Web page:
The Sanctioning Supporters of Slave Labor Act: Holding Companies Accountable for Human Rights Violations

In a significant move to address the ongoing human rights violations against ethnic Uyghurs in China’s Far West, a bill has been re-introduced to the U.S. Congress. This proposed legislation, known as the Sanctioning Supporters of Slave Labor Act, aims to expand U.S. sanctions by targeting foreign companies that engage in business with entities involved in human rights abuses.

Authored by two lawmakers, Sen. Marco Rubio and U.S. Rep. Jim Banks, this bill seeks to authorize U.S. government agencies to impose secondary sanctions on individuals and companies that conduct transactions with sanctioned entities responsible for perpetrating human rights violations. Notably, the bill specifically targets the Xinjiang Production and Construction Corps (XPCC), the largest state-owned enterprise in China’s Xinjiang Uyghur Autonomous Region.

If passed, non-U.S. companies engaging in transactions with these sanctioned entities would face severe consequences. They would be prohibited from working with American companies and their assets in U.S. bank accounts would be frozen. This would force companies to make a choice between continuing to do business with sanctioned suppliers in Xinjiang or maintaining access to the lucrative U.S. market.

Senator Rubio emphasized the importance of holding accountable those who benefit from the forced labor of Uyghur individuals. He stated, “Not only should China’s genocidal regime answer for the crimes they are committing, but also the companies that profit from these atrocities.” This bill builds upon the Uyghur Human Rights Policy Act that was passed in 2020, expanding the scope of sanctions against entities that support the Chinese Communist Party’s violations of Uyghur and other ethnic minority rights.

This is not the first attempt to address the severe rights abuses inflicted upon the Uyghur community. The United States has already implemented the Uyghur Forced Labor Prevention Act (UFLPA), which came into effect in December 2021. The UFLPA directs the U.S. Customs and Border Protection to enforce the prohibition on the import of goods manufactured with forced labor from Xinjiang, China. Additionally, the Uyghur Genocide Accountability and Sanctions Act was introduced in May, reinforcing existing laws by imposing new sanctions on Chinese entities and requiring companies to disclose ties to supply chains involving Xinjiang.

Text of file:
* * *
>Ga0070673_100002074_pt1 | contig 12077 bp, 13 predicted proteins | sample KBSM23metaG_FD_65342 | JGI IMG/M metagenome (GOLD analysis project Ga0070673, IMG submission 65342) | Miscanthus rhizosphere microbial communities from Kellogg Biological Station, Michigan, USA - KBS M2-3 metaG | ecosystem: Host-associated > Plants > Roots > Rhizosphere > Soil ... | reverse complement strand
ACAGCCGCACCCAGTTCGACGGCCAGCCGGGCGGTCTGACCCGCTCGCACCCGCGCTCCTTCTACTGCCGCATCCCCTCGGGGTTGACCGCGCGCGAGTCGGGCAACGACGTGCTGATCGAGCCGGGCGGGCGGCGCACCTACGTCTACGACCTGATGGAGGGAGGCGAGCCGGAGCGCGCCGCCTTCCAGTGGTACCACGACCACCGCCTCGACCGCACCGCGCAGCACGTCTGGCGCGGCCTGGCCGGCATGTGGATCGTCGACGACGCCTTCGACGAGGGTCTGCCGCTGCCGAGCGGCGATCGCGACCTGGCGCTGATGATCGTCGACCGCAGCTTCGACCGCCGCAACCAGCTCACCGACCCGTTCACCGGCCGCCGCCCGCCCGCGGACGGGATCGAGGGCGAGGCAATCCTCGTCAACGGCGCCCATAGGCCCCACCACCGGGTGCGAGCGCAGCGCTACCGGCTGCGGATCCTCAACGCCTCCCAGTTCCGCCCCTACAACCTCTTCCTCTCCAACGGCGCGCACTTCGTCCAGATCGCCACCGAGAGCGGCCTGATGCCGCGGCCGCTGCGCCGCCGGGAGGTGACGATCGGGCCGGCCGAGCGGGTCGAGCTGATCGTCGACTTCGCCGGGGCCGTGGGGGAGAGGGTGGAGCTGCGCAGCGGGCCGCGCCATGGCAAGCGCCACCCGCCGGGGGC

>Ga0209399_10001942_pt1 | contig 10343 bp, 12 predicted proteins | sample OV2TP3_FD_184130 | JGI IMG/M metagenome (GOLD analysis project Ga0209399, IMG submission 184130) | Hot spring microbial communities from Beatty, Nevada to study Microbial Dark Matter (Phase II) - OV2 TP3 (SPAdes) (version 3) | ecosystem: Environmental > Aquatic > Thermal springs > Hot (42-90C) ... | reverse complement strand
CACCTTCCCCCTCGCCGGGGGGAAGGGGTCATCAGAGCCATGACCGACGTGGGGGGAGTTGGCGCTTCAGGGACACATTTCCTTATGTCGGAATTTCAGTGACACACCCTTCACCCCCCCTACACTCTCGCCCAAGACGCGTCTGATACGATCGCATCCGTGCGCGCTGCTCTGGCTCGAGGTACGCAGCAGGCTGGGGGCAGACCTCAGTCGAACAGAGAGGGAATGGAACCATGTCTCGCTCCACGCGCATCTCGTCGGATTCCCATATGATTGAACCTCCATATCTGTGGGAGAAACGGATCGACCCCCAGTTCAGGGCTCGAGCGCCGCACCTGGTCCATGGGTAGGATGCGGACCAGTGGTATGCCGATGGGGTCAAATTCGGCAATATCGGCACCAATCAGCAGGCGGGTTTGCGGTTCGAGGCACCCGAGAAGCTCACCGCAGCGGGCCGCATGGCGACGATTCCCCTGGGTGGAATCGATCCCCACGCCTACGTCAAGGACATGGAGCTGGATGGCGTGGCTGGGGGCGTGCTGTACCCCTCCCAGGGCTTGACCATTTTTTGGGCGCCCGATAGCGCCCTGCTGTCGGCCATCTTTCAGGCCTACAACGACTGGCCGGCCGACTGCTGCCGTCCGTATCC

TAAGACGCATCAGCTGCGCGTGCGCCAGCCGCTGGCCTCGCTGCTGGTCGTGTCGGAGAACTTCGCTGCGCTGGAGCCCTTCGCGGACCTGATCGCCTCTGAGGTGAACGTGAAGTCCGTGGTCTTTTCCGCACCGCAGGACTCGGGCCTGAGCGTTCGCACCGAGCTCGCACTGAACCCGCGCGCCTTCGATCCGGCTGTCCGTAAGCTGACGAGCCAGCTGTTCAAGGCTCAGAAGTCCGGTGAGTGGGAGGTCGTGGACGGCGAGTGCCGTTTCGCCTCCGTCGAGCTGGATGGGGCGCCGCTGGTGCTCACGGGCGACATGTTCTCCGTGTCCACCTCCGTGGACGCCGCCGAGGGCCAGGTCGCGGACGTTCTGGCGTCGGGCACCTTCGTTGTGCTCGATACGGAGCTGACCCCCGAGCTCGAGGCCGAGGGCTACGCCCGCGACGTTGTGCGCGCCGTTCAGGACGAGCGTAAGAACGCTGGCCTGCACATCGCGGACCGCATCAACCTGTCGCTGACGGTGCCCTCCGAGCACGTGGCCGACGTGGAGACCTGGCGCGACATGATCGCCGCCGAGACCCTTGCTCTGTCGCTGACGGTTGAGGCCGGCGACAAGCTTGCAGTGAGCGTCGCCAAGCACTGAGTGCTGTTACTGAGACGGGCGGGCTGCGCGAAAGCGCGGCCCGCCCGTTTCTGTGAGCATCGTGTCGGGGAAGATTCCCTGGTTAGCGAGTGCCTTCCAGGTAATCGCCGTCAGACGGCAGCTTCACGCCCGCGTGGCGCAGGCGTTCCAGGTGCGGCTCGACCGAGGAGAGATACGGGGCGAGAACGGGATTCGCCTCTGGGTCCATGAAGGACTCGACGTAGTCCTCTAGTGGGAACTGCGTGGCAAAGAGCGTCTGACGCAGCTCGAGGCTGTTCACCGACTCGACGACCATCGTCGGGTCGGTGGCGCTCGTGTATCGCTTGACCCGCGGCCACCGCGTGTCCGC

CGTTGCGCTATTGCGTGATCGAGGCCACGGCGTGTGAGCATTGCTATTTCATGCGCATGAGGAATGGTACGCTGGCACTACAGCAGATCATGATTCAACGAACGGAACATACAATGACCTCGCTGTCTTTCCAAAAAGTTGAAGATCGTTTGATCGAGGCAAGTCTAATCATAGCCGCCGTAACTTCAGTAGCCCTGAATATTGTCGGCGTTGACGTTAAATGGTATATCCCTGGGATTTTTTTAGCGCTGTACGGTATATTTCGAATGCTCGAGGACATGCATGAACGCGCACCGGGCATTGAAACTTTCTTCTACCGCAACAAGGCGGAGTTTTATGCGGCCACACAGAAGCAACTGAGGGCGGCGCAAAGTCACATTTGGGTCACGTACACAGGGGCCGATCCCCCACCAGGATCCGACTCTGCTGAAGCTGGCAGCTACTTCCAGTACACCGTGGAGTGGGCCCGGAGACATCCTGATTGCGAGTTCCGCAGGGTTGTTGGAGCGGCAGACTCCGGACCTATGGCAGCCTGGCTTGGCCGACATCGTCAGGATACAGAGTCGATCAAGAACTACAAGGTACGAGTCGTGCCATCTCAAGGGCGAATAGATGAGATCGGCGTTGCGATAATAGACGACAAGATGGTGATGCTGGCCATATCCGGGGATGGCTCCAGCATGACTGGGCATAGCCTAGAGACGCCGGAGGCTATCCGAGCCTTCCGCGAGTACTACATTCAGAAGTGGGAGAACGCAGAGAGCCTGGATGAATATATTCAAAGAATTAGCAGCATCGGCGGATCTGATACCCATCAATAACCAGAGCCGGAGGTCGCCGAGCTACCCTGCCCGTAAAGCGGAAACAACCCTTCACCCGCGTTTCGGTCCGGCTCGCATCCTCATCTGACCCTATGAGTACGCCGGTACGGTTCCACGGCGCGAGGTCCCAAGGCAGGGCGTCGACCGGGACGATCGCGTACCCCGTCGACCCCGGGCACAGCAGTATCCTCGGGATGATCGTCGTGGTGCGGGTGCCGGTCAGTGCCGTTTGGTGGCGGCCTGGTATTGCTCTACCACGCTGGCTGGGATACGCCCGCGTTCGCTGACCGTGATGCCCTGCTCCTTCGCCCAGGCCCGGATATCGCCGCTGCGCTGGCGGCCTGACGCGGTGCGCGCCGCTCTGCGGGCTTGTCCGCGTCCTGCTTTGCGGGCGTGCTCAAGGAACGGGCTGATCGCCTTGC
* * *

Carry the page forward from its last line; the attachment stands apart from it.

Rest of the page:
The international community has increasingly condemned China for its grave abuses against Uyghurs, with some labeling them as genocide or crimes against humanity. Western parliaments, such as the German Bundestag, have joined the United States in raising their voices against these atrocities. However, some American companies have been accused of complicity in aiding the Chinese Communist Party’s human rights violations. A 2020 New York Times report shed light on major corporations like Nike and Coca-Cola, which reportedly lobbied Congress to weaken the UFLPA, prioritizing profit margins over human rights.

The re-introduction of the Sanctioning Supporters of Slave Labor Act signifies a renewed commitment to address the ongoing crisis in Xinjiang. By expanding sanctions and holding companies accountable, the United States aims to increase pressure on the Chinese Communist Party to cease its attacks on Uyghurs and other ethnic minority groups in Xinjiang.

This bill serves as a powerful reminder that the international community must unite in standing against human rights abuses, no matter the economic or political implications. It is a call to prioritize ethical principles over profit, ensuring that corporations are not complicit in the suffering of innocent individuals. In pushing for the passage of this bill, lawmakers are taking a crucial step toward justice and accountability in the face of grave human rights violations.


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